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The Netflix VPN Ban

It was always quite an anomaly, for several years before Netflix was actually available in Australia – there were over a quarter of a million registered users there.    If you tried to access any version of Netflix there, you’d be blocked and told that it wasn’t available there yet.  So how come there were hundreds of thousands of Aussie subscribers? Well the simple fact was that all these people got fed up of waiting for Netflix and simply used one of the better VPN services usually located in the USA.

Better VPN

The idea was, you start your VPN service first and connect through to a US based VPN server and then you’d be able to access the US version of Netflix using your subscriber account.   Of course, Netflix knew about this – suddenly hundreds of thousands of accounts were created using Aussie based bank accounts and credit cards – but they still paid for the service so nobody really minded much.   The same trick was used by millions across the world – either to access Netflix from somewhere it wasn’t launched in or to access a different locale version – until the Netflix VPN ban hit the world,  when they banned all VPNs from everywhere!

The Netflix VPN Ban – Why and How?

So why did Netflix take such a draconian measure after all people weren’t stealing the service, they still paid for a valid subscription simply accessed from another country? The problem lies with the ways that licensing works, all the non-Netflix movies, TV shows and documentaries are individually licensed on a per country basis. So Netflix may have the license to broadcast a particular movie in the US but not in Europe so they have to segregate their services.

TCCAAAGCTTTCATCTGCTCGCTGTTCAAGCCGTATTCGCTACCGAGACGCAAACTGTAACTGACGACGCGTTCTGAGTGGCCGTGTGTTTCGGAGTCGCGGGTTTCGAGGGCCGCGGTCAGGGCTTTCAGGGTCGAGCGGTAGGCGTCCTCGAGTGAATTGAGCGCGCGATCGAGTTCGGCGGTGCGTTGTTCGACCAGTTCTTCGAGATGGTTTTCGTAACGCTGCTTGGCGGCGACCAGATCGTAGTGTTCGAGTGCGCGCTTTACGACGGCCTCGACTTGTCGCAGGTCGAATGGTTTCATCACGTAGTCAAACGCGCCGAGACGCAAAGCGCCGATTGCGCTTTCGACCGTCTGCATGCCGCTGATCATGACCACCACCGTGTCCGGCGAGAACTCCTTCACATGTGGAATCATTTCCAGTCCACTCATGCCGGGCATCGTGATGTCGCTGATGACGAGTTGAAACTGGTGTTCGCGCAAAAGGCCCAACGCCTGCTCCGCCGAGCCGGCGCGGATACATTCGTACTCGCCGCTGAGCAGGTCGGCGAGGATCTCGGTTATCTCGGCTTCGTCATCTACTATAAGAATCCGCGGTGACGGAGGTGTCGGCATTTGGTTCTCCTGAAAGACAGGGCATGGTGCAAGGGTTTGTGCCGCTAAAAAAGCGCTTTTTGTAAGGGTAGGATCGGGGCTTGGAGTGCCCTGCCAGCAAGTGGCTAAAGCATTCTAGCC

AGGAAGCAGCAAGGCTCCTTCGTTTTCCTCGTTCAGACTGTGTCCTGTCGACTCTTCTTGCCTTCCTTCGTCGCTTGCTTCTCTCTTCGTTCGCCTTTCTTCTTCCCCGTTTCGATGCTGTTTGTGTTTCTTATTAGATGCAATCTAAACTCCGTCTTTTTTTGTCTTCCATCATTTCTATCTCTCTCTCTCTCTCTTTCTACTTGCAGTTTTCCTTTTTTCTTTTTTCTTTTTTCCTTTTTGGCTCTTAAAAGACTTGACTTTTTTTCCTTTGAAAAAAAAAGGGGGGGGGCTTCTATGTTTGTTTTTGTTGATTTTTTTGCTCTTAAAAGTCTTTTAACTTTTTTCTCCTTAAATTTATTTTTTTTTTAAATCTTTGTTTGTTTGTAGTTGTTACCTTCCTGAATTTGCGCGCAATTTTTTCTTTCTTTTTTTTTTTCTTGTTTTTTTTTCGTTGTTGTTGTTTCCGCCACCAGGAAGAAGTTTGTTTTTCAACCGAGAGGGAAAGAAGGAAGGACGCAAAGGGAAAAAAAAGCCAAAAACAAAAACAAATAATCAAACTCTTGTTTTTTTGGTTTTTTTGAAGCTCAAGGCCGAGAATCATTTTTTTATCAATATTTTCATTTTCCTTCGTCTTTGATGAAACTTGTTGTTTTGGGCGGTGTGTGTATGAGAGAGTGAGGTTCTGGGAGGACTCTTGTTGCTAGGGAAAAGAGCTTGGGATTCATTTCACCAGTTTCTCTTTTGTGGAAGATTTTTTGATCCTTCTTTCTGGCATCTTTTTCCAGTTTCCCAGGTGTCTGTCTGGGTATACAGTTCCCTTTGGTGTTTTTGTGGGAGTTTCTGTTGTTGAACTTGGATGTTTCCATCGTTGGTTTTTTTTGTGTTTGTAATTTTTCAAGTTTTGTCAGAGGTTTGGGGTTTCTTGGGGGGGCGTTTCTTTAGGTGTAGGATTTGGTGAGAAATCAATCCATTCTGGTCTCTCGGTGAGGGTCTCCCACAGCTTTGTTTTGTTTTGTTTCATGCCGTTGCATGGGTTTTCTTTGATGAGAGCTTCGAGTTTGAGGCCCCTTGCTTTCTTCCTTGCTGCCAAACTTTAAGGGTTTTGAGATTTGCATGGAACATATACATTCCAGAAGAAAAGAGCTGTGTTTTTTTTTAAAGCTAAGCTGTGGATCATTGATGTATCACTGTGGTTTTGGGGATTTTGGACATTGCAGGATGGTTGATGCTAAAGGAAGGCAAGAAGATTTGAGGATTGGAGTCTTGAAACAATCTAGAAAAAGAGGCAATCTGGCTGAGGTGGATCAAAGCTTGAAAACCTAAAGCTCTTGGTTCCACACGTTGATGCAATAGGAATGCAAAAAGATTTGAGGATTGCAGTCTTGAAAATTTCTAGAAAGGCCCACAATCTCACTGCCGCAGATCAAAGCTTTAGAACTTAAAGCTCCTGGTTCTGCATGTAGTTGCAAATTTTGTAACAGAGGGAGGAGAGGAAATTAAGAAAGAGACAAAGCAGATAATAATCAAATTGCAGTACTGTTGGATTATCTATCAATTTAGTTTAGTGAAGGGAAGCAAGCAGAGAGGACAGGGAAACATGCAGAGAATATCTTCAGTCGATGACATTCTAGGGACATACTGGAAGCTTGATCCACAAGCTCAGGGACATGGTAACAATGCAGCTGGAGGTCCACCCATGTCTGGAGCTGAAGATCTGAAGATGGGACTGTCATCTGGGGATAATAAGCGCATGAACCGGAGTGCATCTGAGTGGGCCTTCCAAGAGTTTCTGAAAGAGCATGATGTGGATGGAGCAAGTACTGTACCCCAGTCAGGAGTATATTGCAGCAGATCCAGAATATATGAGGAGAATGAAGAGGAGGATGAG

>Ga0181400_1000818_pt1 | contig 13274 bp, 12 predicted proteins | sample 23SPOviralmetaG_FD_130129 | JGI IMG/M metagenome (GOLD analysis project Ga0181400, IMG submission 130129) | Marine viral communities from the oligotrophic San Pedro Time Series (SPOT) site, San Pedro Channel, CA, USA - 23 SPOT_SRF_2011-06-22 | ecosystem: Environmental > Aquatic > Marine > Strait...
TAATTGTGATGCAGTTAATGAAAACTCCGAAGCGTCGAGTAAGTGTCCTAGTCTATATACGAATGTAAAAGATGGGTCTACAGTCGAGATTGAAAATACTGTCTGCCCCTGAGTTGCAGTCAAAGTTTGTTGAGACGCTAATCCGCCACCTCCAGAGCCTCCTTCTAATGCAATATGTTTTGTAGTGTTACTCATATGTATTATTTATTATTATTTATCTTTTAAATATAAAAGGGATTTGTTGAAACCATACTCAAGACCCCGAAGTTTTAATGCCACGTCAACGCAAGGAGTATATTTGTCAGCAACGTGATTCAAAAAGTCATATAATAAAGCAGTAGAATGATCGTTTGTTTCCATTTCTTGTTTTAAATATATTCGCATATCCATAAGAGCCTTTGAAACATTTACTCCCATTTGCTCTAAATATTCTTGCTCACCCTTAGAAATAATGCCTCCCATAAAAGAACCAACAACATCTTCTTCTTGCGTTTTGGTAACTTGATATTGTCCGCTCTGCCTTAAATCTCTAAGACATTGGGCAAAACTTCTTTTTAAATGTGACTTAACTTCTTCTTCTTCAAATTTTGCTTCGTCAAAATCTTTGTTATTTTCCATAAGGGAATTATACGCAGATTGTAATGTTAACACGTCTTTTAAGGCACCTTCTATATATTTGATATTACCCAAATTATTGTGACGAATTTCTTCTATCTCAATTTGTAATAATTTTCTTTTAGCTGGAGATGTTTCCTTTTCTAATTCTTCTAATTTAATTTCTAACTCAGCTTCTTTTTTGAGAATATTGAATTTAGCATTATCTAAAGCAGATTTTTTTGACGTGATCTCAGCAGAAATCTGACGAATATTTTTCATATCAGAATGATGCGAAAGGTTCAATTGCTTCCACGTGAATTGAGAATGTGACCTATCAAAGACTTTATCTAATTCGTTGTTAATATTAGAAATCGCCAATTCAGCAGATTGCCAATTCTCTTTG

Unfortunately this means that the smaller countries often have vastly inferior versions of Netflix despite the subscription being the same worldwide. The companies who own the broadcast rights got fed up with people in different countries simply using a VPN or proxy to bypass these licensing issues and put some pretty heavy pressure on Netflix to block access.

residentialipaddresses

This they have done, now nearly every VPN and proxy service has been blocked from accessing the Netflix service. They instigated a global block on accessing their servers using commercial IP addresses which included 99.9% of all the VPN services – suddenly everyone had to go back to their own regional version of Netflix. Which was ok if you are in the US which has a fantastic selection but not so much if you were perhaps an ex-pat accessing from a small European country.

The Netflix VPN ban on these services was incredibly effective and perhaps shows a model for region locking which other companies may follow. Previously people like the BBC had tried to block VPN services by individually identifying their IP addresses but it never worked for long as they simply be swapped out.